"Since so much of Indian-European relations and the course of the American Revolution in the South pivoted on how the Creeks and British dealt with each other, illuminating that relationship is of critical importance. Juricek demonstrates an absolute mastery of the sources and a bone-deep understanding of the nuances of both Creek and British culture."--Joshua Piker, author of Okfuskee: A Creek Indian Town in Colonial America
"A much-needed modern treatment of colonial Indian relations in the South. Plumbing the depths of archival sources, Juricek brings to life the dramas behind treaty negotiations and diplomatic meetings between the colony of Georgia and the Creek Indians."--Robbie Ethridge, author of Creek Country: The Creek Indians and Their World
The process of European colonization was not simply a matter of armed invaders elbowing themselves into position to take charge. Like the other imperial powers, the British found that maintaining their American empire required complicated negotiations with Indians. On the other hand, the British developed a unique approach to the legal issues of colonization.
By 1763, Britain had defeated Spain and France for dominance over much of the continent and renewed efforts to repair relations with Indians, especially in the southern colonies. Over the ensuing decade the reconstitution of once-promising British-Creek relations stalled and then collapsed, ultimately leading the southeastern colonists directly into the arms of the patriot cause.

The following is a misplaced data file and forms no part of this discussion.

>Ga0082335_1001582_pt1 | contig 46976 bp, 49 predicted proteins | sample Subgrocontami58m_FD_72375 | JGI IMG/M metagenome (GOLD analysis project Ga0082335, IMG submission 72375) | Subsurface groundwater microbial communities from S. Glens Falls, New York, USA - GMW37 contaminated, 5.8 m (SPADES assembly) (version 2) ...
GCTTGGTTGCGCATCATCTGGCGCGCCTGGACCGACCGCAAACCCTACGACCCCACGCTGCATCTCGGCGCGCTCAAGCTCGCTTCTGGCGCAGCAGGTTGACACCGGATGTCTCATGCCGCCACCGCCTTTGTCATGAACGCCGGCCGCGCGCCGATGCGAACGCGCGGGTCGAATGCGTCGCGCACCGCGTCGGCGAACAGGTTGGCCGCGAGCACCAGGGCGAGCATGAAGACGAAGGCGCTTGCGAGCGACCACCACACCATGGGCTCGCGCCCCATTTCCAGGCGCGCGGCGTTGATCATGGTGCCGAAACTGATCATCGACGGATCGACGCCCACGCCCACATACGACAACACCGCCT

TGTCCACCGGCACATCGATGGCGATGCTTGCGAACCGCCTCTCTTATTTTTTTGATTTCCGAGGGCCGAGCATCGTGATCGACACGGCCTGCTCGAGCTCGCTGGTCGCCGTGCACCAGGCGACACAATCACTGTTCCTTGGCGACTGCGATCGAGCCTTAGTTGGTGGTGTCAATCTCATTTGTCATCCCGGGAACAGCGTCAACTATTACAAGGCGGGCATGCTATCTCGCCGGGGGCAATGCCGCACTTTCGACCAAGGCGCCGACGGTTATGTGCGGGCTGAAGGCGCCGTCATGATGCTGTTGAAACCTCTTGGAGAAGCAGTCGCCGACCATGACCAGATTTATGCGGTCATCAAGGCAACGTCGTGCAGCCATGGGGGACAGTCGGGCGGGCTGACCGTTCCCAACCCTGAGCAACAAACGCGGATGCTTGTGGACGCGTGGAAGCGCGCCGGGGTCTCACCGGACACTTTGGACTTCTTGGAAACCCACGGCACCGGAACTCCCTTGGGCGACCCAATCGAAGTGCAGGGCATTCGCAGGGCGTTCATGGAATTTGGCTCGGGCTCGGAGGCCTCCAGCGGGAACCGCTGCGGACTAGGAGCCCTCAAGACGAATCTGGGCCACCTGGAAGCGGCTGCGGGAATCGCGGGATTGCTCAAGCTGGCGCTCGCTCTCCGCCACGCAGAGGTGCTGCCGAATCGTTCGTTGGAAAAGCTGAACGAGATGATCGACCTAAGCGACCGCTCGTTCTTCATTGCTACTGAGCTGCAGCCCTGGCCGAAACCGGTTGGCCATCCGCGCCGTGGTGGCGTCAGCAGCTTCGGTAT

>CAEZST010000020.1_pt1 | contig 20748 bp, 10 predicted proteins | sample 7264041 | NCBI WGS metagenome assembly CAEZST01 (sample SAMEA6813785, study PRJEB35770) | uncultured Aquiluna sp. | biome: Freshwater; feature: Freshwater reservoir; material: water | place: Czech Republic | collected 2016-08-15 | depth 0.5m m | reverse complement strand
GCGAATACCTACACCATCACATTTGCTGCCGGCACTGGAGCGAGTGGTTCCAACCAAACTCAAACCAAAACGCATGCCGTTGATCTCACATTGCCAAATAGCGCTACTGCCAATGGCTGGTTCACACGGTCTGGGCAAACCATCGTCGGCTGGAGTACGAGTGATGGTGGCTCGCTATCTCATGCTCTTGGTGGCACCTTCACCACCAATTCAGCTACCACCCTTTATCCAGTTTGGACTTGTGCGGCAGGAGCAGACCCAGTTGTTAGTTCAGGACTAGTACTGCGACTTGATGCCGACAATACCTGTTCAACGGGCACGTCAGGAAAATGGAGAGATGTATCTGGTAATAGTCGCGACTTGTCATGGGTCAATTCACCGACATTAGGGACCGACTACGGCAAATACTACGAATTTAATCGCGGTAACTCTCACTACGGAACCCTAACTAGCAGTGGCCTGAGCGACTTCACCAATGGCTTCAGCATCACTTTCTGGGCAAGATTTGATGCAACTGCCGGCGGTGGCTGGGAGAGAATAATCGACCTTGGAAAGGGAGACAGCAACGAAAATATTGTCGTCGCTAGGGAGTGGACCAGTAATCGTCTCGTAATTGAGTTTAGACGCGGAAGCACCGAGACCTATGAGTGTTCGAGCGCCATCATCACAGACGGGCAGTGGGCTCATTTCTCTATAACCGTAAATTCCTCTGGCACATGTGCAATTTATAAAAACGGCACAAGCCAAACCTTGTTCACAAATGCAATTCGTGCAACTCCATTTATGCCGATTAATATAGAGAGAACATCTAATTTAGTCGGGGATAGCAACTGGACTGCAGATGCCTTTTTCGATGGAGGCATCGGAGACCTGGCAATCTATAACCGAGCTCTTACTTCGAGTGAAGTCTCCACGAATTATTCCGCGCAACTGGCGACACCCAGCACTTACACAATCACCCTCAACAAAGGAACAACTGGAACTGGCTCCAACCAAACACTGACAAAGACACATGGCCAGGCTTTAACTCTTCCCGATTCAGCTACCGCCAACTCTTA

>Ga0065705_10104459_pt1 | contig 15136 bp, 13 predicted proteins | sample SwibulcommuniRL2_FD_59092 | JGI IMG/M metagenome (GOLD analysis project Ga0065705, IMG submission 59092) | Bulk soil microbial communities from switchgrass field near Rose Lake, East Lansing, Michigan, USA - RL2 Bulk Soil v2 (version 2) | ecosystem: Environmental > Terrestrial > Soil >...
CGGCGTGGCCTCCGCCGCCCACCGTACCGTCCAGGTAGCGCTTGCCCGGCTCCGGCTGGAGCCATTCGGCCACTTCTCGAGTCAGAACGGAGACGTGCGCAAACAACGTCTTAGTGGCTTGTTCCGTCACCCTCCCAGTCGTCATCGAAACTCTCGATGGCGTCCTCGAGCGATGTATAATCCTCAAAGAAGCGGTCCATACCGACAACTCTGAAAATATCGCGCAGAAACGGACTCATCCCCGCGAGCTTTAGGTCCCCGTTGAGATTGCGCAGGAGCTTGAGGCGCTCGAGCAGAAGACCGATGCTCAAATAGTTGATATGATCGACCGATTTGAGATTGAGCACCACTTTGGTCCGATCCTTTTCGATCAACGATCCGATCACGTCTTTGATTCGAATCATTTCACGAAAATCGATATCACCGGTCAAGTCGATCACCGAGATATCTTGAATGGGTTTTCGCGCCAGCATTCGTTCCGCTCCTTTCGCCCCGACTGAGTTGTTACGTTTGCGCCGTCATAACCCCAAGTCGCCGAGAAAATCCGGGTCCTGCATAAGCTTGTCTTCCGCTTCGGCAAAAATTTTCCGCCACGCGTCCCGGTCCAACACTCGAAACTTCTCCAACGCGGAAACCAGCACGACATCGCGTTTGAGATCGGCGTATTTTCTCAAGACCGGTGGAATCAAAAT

John Juricek explains how British failures, including the growing gap between promises and actions, led not only to a loss of potential allies among the Creeks but also to the rapid conversion of dutiful British subjects into outraged revolutionaries.
John T. Juricek is professor emeritus of history at Emory University and the author of Colonial Georgia and the Creeks: Anglo-Indian Diplomacy on the Southern Frontier, 1733-1763.
No one has a better understanding of the ins and outs of Creek politics than Juricek. . . . [His] two-part masterpiece should be read alongside historians who first defined the field of Native history in the colonial south.-- Itinerario
A much needed addition to this growing field. . . . Shed[s] light on this previously ignored subject, offering new insights, and opening the door to future research.-- Journal of American History
A well-written, clearly argued, and copiously documented discussion of diplomatic relations between the Creek confederacy, the British Empire, and the province of Georgia from the British victory in the Seven Years’ War through the opening stages of the American Revolution. -- H-Net
[A] richly detailed and nuanced account of British-Creek diplomacy between 1763 and 1776. . . . [and] an important study of Anglo-Creek diplomacy during a period that is often overlooked.-- Journal of Southern History